in: Conspiracy theories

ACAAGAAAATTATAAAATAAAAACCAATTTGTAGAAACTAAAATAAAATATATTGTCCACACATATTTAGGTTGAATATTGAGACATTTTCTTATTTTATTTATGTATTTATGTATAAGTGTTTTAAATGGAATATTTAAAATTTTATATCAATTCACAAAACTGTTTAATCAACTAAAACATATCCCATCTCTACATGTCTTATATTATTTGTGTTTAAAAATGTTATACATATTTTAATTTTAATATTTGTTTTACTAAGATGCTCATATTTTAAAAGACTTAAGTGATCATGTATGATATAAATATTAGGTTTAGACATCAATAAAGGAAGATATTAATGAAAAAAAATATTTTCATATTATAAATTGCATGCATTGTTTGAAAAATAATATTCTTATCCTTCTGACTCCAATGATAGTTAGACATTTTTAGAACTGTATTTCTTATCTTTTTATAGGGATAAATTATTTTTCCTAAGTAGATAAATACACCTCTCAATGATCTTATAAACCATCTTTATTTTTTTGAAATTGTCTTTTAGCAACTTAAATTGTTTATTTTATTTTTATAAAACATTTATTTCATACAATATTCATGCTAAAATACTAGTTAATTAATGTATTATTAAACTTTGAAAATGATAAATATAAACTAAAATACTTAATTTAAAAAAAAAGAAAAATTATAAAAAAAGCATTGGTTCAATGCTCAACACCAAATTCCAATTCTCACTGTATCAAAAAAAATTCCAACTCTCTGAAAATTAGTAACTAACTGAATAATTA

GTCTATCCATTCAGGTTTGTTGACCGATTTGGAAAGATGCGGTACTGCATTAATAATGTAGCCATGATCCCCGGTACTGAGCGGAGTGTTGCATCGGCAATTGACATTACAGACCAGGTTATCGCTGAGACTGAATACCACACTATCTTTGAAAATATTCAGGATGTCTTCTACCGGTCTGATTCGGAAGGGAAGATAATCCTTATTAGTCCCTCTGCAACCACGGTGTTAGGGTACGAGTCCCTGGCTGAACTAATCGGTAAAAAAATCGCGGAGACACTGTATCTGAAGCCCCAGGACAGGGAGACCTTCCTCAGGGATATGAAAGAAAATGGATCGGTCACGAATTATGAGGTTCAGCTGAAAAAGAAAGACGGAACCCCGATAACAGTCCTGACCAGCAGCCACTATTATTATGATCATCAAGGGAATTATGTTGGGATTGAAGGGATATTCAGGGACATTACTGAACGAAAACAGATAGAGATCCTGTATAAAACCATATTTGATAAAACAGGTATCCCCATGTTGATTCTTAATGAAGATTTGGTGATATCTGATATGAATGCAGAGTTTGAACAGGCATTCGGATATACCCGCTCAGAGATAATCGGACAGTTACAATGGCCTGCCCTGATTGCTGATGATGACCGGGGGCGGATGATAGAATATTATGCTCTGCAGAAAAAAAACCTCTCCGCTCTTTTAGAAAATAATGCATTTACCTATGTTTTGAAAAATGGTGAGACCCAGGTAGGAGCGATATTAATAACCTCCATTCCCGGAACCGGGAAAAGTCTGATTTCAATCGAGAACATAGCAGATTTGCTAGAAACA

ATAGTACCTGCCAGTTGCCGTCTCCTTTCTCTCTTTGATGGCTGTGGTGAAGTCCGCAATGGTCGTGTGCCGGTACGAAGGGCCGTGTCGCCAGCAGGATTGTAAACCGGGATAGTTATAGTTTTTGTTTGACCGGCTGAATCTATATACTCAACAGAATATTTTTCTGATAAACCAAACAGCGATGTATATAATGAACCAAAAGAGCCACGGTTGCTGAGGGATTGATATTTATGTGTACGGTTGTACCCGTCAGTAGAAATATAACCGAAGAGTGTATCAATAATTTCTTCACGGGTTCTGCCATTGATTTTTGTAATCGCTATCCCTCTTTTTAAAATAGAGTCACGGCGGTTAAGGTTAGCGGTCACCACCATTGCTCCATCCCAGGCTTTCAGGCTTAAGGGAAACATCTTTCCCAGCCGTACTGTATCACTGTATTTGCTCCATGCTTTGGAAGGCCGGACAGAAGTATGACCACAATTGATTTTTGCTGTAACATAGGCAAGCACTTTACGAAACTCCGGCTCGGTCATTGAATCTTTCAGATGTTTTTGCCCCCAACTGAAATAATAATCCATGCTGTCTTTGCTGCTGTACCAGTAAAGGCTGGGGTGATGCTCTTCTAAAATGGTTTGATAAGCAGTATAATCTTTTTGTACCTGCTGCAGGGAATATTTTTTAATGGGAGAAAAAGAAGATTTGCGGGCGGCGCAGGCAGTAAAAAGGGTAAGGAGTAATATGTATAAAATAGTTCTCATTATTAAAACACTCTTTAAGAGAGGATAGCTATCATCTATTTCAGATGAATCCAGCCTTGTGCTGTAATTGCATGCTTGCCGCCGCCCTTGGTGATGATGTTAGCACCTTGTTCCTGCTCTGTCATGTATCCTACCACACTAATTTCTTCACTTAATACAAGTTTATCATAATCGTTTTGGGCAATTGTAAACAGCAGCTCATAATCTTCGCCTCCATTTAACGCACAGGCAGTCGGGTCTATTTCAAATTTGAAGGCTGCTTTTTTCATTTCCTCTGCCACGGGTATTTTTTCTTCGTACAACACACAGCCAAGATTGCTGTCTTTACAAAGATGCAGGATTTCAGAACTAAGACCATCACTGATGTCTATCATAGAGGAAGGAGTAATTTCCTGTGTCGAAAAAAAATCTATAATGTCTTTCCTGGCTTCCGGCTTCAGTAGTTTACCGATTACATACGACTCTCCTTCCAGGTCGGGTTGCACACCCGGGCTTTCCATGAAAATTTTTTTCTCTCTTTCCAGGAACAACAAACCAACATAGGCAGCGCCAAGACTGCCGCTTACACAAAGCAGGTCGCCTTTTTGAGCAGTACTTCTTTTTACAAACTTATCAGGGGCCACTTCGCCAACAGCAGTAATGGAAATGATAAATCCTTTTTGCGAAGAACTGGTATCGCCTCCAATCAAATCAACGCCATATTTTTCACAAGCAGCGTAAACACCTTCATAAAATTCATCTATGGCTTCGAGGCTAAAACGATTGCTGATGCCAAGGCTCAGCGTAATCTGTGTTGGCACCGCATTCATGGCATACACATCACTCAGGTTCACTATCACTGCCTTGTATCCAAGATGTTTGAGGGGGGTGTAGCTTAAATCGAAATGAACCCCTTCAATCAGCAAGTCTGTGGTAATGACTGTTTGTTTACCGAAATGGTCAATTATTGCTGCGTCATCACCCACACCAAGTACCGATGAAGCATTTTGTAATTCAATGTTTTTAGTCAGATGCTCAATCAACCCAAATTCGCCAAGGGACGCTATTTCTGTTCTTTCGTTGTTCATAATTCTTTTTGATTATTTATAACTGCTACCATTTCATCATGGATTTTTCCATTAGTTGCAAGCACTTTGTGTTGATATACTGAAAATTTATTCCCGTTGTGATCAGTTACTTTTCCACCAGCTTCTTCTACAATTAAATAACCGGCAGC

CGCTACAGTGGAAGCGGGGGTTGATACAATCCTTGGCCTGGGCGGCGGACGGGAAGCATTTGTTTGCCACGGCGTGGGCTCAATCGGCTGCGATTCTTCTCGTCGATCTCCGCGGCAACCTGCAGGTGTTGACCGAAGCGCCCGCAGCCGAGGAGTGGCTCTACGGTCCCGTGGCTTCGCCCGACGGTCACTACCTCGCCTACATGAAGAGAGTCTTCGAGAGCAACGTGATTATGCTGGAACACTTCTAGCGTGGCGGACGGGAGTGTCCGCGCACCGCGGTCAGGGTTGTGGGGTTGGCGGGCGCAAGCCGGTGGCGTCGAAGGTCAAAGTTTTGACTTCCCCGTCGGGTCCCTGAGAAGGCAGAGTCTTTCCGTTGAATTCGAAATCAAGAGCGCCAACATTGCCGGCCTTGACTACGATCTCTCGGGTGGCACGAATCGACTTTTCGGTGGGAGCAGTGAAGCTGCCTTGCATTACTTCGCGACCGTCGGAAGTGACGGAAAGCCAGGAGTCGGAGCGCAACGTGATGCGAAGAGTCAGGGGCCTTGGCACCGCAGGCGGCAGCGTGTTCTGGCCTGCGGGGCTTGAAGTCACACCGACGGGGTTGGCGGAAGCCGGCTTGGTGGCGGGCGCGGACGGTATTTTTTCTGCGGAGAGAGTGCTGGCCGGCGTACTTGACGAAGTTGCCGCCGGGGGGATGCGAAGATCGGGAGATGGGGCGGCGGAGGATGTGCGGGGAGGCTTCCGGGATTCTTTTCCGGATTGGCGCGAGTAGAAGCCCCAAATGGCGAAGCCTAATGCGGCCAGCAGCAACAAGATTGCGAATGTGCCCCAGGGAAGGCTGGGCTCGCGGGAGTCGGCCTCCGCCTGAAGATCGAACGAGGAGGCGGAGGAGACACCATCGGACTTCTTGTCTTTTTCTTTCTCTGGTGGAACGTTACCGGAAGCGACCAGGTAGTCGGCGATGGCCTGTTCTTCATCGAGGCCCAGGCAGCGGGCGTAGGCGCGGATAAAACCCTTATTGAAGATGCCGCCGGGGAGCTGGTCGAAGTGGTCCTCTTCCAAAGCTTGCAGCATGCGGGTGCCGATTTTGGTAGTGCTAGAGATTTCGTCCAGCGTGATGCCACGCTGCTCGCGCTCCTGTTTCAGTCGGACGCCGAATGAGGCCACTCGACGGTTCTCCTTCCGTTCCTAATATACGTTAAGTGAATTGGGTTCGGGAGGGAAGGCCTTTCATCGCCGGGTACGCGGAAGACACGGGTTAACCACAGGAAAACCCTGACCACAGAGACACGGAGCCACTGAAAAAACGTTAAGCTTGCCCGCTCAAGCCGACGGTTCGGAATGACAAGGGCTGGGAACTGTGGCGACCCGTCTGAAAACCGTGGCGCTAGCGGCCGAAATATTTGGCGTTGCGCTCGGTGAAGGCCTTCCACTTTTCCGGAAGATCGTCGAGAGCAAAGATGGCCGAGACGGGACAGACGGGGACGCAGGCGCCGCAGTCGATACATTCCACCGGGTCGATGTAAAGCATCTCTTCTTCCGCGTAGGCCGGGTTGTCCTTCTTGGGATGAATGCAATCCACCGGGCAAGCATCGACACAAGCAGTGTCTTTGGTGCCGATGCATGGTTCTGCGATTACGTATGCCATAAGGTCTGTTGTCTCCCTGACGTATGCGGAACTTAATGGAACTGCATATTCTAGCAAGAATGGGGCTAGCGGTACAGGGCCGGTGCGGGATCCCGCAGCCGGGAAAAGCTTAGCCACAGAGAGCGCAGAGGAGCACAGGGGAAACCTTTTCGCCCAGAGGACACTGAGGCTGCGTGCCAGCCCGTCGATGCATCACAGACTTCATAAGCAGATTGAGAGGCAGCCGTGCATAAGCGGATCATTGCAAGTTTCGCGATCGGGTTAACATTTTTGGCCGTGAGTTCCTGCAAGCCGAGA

Conspiracy theorists claim impossible knowledge, such as knowledge of the doings of a secret world government. Yet they accept this impossible knowledge as truth. In effect, conspiracy theories detach truth from knowledge. Knowledge without power is powerless. And the impossible knowledge claimed by conspiracy theorists is rigorously excluded from the regimes of truth and power - that is not even wrong. Yet conspiratorial knowledge is potent enough to be studied by researchers and recognized as a risk by experts and authorities. Therefore, in order to understand conspiracy theories, we need to think of truth beyond knowledge and power. That is impossible for any scientific discipline because it takes for granted that truth comes from knowledge and that truth is powerful enough to destroy the legitimacy of any authority that would dare to conceal or manipulate it. Since science is unable to make sense of conspiracy theories, it treats conspiracy theorists as individuals who fail to make sense, and it explains their persistent nonsense by some cognitive, behavioral, or social dysfunction. Fortunately, critical theory has developed tools able to conceive of truth beyond knowledge and power, and hence to make sense of conspiracy theories. This book organizes them into a toolbox which will enable students and researchers to analyze conspiracy theories as practices of the self geared at self-empowerment, a sort of political self-help.